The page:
• to provide students with media-creation opportunities, as mentored by adults, that allow them to collaboratively explore vital issues — personal, global and educational — in ways that take full advantage of their digital capacities; and
  • to provide teachers with a digital tool that can tap the continually growing power of the new digital literacy — including social media — for traditional, educational ends.

Meridian Stories takes the creative, digital energy of kids today and provides them with a thoughtfully scaffolded and educationally substantive framework to release that energy.

THE ASPIRATIONS: THE PROBLEM, THE SOLUTION

Meridian Stories is designed as a tool to help clear some of the intractable congestion that lies at the intersection of youth, digital technology and schools.

The problem is this: How do we get youth, ages 11 – 18, to channel the massive, daily energy that is expended online away from simple extensions of their social lives and toward deeper explorations of their selves and the critical issue that surround them? The digital resources at their disposal to explore personal, communal, global and educational topics are without compare in the history of education. But the youth are not being guided, on a consistent and sustained basis, in ways to use these inimitable resources toward ends that advance social responsibility, global awareness, communal participation and educational mastery. Why? Because many in the generation ahead of them don’t know how.

But that same generation of teachers and after school leaders do have experience, maturity, post-graduate education, and many other assets that the youth really need to grow, learn and develop in positive ways.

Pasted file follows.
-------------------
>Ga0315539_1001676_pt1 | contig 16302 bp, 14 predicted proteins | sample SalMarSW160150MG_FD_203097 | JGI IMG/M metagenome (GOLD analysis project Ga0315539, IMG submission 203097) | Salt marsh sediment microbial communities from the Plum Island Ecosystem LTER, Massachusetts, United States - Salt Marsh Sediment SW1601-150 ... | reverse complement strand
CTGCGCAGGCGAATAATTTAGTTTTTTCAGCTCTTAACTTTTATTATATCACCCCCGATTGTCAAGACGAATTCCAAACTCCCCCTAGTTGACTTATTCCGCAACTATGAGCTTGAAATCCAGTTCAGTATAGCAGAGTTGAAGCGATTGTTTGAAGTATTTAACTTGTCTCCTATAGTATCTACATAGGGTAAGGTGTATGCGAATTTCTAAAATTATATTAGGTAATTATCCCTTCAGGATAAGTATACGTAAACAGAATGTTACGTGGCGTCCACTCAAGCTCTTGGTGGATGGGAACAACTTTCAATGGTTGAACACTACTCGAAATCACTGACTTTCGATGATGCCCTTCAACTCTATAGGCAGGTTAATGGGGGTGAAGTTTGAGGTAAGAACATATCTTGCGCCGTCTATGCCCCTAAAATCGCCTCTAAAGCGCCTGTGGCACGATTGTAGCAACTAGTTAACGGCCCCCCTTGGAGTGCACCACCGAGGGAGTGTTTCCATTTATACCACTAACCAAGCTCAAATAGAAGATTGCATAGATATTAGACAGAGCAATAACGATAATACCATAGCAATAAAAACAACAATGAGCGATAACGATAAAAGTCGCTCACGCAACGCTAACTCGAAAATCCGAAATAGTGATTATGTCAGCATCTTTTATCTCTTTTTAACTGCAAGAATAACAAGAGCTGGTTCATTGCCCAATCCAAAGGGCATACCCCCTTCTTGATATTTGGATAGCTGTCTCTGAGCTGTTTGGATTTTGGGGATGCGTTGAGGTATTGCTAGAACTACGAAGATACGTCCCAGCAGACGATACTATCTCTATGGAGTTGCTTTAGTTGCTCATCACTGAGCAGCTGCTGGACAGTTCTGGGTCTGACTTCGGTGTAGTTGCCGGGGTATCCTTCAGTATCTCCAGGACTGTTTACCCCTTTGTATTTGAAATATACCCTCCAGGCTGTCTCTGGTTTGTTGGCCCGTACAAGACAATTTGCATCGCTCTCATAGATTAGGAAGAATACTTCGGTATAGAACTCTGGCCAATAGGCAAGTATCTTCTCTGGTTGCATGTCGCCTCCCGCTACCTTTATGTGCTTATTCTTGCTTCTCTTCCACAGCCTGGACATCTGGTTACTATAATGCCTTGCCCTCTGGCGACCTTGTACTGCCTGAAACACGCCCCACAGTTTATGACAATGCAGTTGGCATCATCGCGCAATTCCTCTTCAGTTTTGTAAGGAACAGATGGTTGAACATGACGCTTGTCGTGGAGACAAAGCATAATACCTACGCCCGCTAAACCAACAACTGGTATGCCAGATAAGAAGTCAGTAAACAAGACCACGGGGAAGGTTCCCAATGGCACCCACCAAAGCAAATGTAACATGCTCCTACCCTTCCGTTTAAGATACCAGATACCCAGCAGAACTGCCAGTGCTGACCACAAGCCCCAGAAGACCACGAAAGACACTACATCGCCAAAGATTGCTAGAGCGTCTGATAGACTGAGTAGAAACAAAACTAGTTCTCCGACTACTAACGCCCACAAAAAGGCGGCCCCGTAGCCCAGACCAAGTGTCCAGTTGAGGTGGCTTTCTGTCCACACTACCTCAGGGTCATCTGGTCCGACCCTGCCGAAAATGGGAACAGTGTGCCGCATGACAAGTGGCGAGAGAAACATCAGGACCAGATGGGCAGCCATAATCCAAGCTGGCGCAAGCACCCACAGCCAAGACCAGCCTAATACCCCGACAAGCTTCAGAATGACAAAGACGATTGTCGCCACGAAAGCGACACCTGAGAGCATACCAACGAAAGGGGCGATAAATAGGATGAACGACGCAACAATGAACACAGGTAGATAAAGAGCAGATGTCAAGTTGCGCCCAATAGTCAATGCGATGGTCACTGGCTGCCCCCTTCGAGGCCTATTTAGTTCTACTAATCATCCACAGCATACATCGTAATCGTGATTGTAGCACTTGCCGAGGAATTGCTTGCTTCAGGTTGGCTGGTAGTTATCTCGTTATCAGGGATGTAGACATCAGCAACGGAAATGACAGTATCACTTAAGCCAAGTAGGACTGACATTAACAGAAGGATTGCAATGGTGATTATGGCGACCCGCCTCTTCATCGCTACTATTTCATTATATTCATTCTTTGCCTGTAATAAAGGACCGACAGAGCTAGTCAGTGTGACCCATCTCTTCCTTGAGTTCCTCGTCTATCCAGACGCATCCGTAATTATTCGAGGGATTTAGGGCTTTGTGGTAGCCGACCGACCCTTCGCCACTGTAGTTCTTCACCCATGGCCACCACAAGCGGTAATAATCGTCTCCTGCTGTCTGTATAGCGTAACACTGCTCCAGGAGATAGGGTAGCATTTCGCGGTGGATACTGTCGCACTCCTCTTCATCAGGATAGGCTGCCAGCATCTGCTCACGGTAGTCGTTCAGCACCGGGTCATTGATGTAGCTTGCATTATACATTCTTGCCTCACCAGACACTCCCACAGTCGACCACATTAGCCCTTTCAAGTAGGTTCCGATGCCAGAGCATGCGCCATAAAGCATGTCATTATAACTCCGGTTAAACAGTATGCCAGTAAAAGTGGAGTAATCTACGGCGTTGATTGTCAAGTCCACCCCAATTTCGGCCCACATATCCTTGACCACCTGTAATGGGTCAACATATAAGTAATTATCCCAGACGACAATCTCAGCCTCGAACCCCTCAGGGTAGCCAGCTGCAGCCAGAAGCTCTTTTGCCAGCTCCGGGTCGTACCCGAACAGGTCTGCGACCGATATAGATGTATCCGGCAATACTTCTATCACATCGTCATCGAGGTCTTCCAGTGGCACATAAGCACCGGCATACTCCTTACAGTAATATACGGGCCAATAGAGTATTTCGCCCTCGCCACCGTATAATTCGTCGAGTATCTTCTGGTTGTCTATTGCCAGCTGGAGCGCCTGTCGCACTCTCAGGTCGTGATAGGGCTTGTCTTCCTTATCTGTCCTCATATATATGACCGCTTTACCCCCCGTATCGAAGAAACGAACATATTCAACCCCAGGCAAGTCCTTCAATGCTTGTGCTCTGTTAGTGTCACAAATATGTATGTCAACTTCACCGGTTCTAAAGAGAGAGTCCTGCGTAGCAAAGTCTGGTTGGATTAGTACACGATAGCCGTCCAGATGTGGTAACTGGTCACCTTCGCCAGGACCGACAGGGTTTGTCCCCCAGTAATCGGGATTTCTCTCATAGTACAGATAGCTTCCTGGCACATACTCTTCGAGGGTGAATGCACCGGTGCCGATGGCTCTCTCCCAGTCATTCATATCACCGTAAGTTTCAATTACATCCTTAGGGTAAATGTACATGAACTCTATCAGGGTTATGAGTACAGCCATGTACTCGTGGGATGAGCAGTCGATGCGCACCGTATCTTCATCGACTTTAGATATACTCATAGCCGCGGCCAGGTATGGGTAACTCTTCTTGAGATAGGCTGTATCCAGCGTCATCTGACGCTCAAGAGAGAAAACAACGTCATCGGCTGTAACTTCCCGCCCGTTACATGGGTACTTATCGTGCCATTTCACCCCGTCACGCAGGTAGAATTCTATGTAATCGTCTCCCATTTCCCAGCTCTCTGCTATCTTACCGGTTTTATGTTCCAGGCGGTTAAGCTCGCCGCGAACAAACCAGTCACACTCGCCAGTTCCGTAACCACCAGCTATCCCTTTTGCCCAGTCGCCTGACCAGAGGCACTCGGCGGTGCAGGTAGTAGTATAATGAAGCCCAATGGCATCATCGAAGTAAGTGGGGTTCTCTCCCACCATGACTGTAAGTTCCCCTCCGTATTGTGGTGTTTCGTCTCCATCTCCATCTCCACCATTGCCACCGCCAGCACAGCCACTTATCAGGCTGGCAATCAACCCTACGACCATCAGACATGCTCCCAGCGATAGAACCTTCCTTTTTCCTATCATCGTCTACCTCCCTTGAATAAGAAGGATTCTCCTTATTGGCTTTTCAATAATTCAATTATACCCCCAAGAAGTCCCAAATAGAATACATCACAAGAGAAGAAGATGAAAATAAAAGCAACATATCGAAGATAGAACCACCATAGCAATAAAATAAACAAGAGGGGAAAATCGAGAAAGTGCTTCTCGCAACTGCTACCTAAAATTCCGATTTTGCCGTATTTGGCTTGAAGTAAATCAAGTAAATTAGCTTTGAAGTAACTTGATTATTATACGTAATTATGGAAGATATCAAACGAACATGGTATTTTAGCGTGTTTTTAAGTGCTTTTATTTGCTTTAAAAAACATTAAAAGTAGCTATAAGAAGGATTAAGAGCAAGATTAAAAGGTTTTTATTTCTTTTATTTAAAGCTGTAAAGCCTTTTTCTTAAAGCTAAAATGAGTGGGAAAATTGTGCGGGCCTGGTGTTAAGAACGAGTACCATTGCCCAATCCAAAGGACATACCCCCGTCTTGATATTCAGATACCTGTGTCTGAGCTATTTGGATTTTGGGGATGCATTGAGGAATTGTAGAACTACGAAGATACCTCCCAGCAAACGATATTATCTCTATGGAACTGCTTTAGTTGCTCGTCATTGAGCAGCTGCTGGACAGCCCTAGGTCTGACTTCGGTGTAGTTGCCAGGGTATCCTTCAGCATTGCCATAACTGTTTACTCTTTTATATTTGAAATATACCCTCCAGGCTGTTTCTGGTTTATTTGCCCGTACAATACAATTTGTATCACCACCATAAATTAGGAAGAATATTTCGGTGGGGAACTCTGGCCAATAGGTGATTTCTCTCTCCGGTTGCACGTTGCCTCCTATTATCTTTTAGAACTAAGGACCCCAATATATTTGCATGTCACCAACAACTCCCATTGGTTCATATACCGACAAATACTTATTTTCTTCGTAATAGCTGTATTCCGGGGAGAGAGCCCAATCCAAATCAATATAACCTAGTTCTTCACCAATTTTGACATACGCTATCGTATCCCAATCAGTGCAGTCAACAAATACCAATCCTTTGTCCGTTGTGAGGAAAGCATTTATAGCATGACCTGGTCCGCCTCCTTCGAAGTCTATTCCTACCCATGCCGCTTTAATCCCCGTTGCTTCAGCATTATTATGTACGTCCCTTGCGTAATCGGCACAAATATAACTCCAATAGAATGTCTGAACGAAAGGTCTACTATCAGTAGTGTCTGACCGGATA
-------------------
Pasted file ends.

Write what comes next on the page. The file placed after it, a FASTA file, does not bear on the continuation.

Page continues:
Meridian Stories was partially developed as a response to the realization that there aren’t many vehicles out there whereby experienced adults direct youth inside of a digital media arena. This is because many adults don’t have the experience in digital media. But they do have the experience in questions around ‘ethics, civic engagement and morality’ and with that experience, can help students craft their digital skill set to address those issues.

Meridian Stories aspires to be a common place where teachers can apply their expertise inside of the new digital literacies in which students excel.

CONCLUSION

Meridian Stories begins with story — personal, mythical, comic, tragic — and makes it the primary structure by which students and teachers, from different regions, connect, engage and learn with each other.

Why story? At the 2009 ‘Games for Change’ conference in New York City, I heard Nicholas Kristof, Pulitzer Prize winning journalist for the NY Times, comment about the importance of personal stories as the best means to connect people to each other and to issues. To illustrate his point he said, “One death is a tragedy, millions are a statistic.”

Consider the power of The Diary of Anne Frank. One reason this is such a seminal book in education is because her personal story gives us access to an experience that is otherwise inaccessible. Stories, so often, open the door to understanding.

Today’s kids have stories to tell as well. But they want to tell them differently. Meridian Stories is a tool that allows them to do that.

Check Out the Book

Brett Pierce, the Founder and Executive Director of Meridian Stories, puts digital storytelling into your hands in his new book from Heinemann, Expanding Literacy: Bringing Digital Storytelling into Your Classroom.

How can we make meaningful, thoughtful digital storytelling a standard, best practice in schools? Expanding Literacy offers a specific project-based learning angle that can be meshed with any traditional and non-traditional curricular topic and is flexible enough to be applied to almost any content area.

Expanding Literacy book cover